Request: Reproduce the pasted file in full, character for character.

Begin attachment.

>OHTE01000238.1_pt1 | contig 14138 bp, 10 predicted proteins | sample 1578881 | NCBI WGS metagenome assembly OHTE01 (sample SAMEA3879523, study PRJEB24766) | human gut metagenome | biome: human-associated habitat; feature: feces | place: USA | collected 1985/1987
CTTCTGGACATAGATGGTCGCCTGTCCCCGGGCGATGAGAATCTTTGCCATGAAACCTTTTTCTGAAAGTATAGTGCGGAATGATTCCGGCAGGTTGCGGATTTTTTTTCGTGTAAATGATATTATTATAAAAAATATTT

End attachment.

>OHTE01000238.1_pt1 | contig 14138 bp, 10 predicted proteins | sample 1578881 | NCBI WGS metagenome assembly OHTE01 (sample SAMEA3879523, study PRJEB24766) | human gut metagenome | biome: human-associated habitat; feature: feces | place: USA | collected 1985/1987
CTTCTGGACATAGATGGTCGCCTGTCCCCGGGCGATGAGAATCTTTGCCATGAAACCTTTTTCTGAAAGTATAGTGCGGAATGATTCCGGCAGGTTGCGGATTTTTTTTCGTGTAAATGATATTATTATAAAAAATATTT